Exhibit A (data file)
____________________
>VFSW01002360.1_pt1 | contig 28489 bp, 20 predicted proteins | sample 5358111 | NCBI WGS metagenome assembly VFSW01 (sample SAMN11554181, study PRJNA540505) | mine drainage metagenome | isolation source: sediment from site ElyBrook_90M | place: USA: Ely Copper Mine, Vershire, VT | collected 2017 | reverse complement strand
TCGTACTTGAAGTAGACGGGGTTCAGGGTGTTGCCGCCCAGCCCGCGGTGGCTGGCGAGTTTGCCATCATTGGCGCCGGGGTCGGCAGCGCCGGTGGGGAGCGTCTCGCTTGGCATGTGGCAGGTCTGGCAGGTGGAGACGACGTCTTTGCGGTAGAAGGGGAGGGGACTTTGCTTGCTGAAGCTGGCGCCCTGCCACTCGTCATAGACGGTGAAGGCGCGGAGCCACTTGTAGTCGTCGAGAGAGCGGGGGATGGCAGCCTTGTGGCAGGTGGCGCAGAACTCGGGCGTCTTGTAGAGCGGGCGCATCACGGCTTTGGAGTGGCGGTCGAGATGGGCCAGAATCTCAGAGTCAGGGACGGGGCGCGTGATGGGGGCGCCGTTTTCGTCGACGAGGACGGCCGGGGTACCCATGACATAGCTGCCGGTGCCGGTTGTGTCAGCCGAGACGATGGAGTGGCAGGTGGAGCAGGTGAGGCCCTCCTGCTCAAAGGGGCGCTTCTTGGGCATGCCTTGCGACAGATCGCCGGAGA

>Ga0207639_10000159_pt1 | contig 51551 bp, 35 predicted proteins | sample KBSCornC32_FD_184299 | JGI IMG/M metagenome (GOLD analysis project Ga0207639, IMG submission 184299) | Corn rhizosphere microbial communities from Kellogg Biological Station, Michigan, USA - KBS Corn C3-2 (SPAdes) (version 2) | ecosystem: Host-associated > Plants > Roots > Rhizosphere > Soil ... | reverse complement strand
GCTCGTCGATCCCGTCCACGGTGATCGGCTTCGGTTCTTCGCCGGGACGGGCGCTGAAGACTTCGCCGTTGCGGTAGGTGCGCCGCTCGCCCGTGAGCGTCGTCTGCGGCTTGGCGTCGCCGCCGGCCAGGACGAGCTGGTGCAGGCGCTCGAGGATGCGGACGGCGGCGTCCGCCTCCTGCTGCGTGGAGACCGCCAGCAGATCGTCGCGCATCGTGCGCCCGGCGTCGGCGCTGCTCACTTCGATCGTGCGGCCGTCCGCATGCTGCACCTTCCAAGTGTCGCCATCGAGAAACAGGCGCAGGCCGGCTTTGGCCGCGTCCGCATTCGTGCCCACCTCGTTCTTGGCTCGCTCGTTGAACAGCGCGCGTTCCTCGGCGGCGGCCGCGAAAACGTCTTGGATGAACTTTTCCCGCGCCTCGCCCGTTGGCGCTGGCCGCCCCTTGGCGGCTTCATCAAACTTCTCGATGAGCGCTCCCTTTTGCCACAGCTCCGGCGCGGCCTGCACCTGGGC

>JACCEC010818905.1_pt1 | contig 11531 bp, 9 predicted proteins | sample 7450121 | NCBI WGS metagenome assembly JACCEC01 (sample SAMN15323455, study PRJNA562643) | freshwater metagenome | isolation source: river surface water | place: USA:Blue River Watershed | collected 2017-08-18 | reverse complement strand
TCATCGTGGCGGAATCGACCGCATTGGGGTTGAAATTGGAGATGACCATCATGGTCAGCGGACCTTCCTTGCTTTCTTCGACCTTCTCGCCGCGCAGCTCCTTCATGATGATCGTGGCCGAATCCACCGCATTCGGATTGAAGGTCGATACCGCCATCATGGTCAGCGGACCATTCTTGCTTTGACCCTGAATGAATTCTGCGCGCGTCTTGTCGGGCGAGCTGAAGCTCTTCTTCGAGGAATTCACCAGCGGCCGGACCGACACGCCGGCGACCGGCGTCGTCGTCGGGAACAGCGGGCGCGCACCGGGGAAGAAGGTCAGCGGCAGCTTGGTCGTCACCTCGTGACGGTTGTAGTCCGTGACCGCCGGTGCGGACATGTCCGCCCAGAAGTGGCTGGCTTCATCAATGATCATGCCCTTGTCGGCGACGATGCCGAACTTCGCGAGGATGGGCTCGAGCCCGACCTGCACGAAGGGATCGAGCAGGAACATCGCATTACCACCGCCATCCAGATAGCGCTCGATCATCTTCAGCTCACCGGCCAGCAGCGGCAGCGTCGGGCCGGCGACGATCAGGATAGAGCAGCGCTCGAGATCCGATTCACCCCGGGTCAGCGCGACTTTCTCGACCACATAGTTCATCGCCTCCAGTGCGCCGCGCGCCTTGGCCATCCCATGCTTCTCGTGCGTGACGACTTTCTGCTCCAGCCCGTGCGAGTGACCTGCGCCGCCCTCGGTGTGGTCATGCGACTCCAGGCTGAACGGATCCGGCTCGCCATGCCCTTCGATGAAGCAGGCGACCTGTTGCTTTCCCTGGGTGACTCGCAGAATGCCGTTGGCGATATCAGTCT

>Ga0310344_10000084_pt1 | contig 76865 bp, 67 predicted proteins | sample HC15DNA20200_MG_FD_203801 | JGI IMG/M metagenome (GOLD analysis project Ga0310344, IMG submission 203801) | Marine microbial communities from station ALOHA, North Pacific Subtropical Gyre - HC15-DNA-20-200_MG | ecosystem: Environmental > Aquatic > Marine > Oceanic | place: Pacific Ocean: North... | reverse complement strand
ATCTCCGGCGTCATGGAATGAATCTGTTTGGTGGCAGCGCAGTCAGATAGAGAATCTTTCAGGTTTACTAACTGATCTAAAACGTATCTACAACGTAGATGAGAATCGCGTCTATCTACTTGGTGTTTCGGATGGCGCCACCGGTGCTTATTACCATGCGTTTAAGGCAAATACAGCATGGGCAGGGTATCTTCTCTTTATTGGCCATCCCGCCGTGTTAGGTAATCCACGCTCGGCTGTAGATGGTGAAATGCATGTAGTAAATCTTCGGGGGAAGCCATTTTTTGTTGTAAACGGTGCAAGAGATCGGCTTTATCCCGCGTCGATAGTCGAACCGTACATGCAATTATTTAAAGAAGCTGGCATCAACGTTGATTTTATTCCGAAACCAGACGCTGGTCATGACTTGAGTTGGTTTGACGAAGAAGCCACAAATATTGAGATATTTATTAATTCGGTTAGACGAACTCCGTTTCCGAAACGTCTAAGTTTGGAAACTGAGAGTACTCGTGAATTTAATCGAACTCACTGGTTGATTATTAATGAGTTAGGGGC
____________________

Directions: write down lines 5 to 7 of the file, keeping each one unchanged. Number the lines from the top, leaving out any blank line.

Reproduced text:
>JACCEC010818905.1_pt1 | contig 11531 bp, 9 predicted proteins | sample 7450121 | NCBI WGS metagenome assembly JACCEC01 (sample SAMN15323455, study PRJNA562643) | freshwater metagenome | isolation source: river surface water | place: USA:Blue River Watershed | collected 2017-08-18 | reverse complement strand
TCATCGTGGCGGAATCGACCGCATTGGGGTTGAAATTGGAGATGACCATCATGGTCAGCGGACCTTCCTTGCTTTCTTCGACCTTCTCGCCGCGCAGCTCCTTCATGATGATCGTGGCCGAATCCACCGCATTCGGATTGAAGGTCGATACCGCCATCATGGTCAGCGGACCATTCTTGCTTTGACCCTGAATGAATTCTGCGCGCGTCTTGTCGGGCGAGCTGAAGCTCTTCTTCGAGGAATTCACCAGCGGCCGGACCGACACGCCGGCGACCGGCGTCGTCGTCGGGAACAGCGGGCGCGCACCGGGGAAGAAGGTCAGCGGCAGCTTGGTCGTCACCTCGTGACGGTTGTAGTCCGTGACCGCCGGTGCGGACATGTCCGCCCAGAAGTGGCTGGCTTCATCAATGATCATGCCCTTGTCGGCGACGATGCCGAACTTCGCGAGGATGGGCTCGAGCCCGACCTGCACGAAGGGATCGAGCAGGAACATCGCATTACCACCGCCATCCAGATAGCGCTCGATCATCTTCAGCTCACCGGCCAGCAGCGGCAGCGTCGGGCCGGCGACGATCAGGATAGAGCAGCGCTCGAGATCCGATTCACCCCGGGTCAGCGCGACTTTCTCGACCACATAGTTCATCGCCTCCAGTGCGCCGCGCGCCTTGGCCATCCCATGCTTCTCGTGCGTGACGACTTTCTGCTCCAGCCCGTGCGAGTGACCTGCGCCGCCCTCGGTGTGGTCATGCGACTCCAGGCTGAACGGATCCGGCTCGCCATGCCCTTCGATGAAGCAGGCGACCTGTTGCTTTCCCTGGGTGACTCGCAGAATGCCGTTGGCGATATCAGTCT

>Ga0310344_10000084_pt1 | contig 76865 bp, 67 predicted proteins | sample HC15DNA20200_MG_FD_203801 | JGI IMG/M metagenome (GOLD analysis project Ga0310344, IMG submission 203801) | Marine microbial communities from station ALOHA, North Pacific Subtropical Gyre - HC15-DNA-20-200_MG | ecosystem: Environmental > Aquatic > Marine > Oceanic | place: Pacific Ocean: North... | reverse complement strand